Sometimes, it feels like bots, trolls, and hackers run today’s digital world. Everything you put out on the internet leaves you a little more vulnerable to callouts and name-calling from the anonymous masses. That is if your content gets seen at all. We’ve all felt the pain of posting something heartfelt and hearing crickets. Don’t even get us started on the algorithm tricks. These factors can all put the beat down on your creative process. 

Considering all of this, it’s easy to gravitate toward “safe” content that gets you the most positive feedback. But are you putting out your best material if you’re living for the Like button? It can be tough to find the balance between content that engages, content that enrages, and content that falls flat. We get it. Sometimes it feels impossible to get your audience’s attention while maintaining your creative edge. After all, marketing is data-driven, and social media marketing is all about conversions, right? 

We’ve got one question for you: what would you create if you couldn’t see the numbers?

Data analysis has its time and place. But if you’ve gotten sidetracked by stats and figures, it may be time to take a step back and jumpstart your creative process. These tools will help you come back to your creative center so you can provide value where it counts.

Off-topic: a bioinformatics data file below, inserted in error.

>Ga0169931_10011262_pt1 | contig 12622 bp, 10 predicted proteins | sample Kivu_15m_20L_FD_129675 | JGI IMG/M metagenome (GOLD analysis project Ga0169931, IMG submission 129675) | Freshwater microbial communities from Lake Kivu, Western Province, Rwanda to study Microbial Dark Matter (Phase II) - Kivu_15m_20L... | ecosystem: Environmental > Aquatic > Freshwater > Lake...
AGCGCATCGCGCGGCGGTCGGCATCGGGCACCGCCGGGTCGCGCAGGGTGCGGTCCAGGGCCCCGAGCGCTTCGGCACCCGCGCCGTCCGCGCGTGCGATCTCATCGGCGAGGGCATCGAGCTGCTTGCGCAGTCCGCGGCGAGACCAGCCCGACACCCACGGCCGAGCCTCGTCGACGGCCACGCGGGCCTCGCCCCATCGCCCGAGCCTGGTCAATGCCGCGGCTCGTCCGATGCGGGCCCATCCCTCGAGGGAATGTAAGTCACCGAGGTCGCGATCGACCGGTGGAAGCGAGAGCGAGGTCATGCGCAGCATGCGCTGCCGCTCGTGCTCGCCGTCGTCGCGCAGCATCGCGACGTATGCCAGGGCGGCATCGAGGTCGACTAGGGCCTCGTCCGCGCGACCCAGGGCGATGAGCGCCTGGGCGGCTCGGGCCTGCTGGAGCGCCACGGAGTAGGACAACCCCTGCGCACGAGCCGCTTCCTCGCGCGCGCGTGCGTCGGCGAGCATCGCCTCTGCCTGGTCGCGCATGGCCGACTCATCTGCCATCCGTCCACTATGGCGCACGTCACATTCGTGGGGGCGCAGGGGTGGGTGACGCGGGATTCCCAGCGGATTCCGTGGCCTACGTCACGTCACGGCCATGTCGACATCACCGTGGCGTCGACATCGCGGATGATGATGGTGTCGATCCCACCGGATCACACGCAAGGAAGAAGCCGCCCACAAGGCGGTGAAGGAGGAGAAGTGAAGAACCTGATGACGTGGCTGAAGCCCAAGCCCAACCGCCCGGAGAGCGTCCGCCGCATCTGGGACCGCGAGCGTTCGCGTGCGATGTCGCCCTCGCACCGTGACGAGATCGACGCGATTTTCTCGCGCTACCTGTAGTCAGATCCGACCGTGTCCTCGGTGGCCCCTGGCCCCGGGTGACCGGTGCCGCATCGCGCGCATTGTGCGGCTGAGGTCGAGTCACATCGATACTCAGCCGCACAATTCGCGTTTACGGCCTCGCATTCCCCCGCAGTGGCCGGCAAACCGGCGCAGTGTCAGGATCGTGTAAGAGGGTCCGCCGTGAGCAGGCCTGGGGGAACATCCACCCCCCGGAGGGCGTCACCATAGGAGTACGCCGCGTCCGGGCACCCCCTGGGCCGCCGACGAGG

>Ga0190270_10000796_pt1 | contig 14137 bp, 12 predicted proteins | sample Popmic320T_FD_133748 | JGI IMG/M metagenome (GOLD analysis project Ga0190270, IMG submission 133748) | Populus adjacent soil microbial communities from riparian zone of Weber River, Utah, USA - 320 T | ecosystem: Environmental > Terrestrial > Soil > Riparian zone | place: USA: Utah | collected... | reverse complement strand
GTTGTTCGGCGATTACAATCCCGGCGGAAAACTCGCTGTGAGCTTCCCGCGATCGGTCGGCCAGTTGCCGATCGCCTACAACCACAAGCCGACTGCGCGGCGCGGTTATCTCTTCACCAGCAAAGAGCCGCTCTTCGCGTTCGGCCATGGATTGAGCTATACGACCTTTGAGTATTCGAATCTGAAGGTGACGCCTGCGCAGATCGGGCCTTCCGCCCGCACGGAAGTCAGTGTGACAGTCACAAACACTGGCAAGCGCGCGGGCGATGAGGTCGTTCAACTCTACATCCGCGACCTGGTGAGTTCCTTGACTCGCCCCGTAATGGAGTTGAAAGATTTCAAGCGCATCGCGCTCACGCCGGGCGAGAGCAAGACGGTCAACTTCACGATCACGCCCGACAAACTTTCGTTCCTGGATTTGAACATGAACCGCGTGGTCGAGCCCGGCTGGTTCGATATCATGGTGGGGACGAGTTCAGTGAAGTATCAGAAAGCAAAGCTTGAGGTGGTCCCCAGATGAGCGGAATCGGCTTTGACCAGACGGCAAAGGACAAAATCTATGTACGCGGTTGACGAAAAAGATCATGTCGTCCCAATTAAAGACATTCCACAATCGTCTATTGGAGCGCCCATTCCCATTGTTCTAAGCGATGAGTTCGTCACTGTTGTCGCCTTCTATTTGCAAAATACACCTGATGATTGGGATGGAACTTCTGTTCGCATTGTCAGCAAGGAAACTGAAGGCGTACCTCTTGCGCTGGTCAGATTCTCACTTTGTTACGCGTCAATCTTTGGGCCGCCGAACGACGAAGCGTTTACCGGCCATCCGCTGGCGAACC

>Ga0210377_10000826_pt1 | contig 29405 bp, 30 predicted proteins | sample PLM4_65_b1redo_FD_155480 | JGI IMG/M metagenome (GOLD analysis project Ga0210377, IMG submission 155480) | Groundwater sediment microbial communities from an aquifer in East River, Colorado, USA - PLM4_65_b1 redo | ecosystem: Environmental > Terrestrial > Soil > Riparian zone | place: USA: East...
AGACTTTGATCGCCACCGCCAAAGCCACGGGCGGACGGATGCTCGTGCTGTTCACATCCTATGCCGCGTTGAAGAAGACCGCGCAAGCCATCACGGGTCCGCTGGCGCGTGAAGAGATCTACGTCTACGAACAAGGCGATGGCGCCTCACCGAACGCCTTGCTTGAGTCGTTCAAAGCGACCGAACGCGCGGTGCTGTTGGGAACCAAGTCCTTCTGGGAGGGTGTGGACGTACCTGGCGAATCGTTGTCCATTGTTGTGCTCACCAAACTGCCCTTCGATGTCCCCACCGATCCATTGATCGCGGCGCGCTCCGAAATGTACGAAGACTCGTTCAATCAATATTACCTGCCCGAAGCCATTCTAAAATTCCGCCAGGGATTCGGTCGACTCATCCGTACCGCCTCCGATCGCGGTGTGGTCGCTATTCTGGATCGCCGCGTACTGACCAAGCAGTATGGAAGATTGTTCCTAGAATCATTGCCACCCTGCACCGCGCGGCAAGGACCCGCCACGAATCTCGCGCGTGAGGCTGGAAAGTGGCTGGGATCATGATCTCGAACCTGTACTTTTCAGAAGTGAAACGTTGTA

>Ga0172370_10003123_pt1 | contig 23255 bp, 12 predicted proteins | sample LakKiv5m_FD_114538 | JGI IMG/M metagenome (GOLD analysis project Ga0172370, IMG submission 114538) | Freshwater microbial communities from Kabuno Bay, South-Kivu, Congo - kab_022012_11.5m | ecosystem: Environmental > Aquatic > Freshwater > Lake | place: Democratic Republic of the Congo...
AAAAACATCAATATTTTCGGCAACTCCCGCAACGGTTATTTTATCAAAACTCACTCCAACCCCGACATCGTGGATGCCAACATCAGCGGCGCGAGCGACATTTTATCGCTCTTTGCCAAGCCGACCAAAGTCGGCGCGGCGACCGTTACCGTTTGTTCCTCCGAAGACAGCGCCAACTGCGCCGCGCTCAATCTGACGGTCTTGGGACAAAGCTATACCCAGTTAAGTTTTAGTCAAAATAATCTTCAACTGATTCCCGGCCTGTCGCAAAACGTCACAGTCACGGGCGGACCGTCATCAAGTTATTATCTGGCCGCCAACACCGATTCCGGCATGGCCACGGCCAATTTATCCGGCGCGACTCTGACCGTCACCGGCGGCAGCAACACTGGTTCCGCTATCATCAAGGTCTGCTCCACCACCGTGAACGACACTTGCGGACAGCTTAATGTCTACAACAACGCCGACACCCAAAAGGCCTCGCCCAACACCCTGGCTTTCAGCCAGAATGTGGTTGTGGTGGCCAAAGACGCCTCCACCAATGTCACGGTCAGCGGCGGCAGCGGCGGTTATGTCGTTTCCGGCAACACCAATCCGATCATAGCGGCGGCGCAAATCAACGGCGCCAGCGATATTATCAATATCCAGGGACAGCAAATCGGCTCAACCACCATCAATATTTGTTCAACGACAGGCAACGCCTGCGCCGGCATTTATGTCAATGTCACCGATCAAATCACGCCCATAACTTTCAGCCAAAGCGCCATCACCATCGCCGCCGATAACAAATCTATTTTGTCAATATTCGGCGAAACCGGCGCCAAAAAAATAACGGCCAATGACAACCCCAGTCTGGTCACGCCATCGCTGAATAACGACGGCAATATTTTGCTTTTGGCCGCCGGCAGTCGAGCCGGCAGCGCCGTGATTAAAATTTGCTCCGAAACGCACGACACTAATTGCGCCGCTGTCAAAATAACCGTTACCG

Use Your ‘Hazy Intuition’ 

Creativity rarely strikes like lightning. An idea may come to you in a flash, but the initial idea is a relatively unimportant part of the process. What matters most is how you shape it into reality throughout the creative process. 

Rather than starting with a specific goal, most creative people “start out with a hazy intuition or vision,” according to psychologist Scott Barry Kaufman. “After a lot of trial and error, they get closer and closer to discovering what their idea is, and then they become really, really gritty to flesh it out.”

When motivation is faulty, always come back to your purpose. What do you want to change in your industry? What roadmaps could help your customer along their journey? When you lean into the haziness, everything will eventually come into focus. 

Write to Just One Person(a)

You’ve spent plenty of time thinking about how to present your brand’s personality. Hopefully, you’ve spent just as long thinking about your audience. Finding out what your target audience needs to hear—how to speak their language—is key to success.

Take Spotify, for example. Music is universally popular, but the music app’s marketing team knew their target persona couldn’t be “everyone.” Instead, they developed a toolkit to create persona “clusters,” or characters that represented how different groups of people interacted with the app. These personas narrow the focus and let Spotify speak directly to a single person. 

Establishing a clear audience isn’t just a marketing ploy. It’s a tactic taught in creative writing and composition classrooms around the world to help students craft pointed, engaging prose. Addressing your writing to one person, even if they’re a character representing your entire audience, takes the pressure off and can boost your authenticity. 

Spotify’s product designer, Mady Torres de Souza, also found that “Although personas don’t replace user research, they can help us create educated hypotheses and save us time.” In other words, if you already know how to connect with your target audience, you can accurately predict their reactions to your content. 

Whenever you create any piece of content, write directly to that one persona. Even better, before you get started map that person’s experience of your brand:

  1. What are their pain points?